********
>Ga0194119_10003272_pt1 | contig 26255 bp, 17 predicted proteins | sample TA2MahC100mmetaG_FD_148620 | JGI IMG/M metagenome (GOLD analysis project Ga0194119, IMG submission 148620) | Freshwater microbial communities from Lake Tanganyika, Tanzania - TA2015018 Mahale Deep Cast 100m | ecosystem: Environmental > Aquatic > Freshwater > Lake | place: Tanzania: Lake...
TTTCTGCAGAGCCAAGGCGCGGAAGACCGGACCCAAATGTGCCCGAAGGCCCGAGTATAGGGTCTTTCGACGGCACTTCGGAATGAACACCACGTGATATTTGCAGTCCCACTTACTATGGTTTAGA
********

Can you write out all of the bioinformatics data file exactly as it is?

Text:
>Ga0194119_10003272_pt1 | contig 26255 bp, 17 predicted proteins | sample TA2MahC100mmetaG_FD_148620 | JGI IMG/M metagenome (GOLD analysis project Ga0194119, IMG submission 148620) | Freshwater microbial communities from Lake Tanganyika, Tanzania - TA2015018 Mahale Deep Cast 100m | ecosystem: Environmental > Aquatic > Freshwater > Lake | place: Tanzania: Lake...
TTTCTGCAGAGCCAAGGCGCGGAAGACCGGACCCAAATGTGCCCGAAGGCCCGAGTATAGGGTCTTTCGACGGCACTTCGGAATGAACACCACGTGATATTTGCAGTCCCACTTACTATGGTTTAGA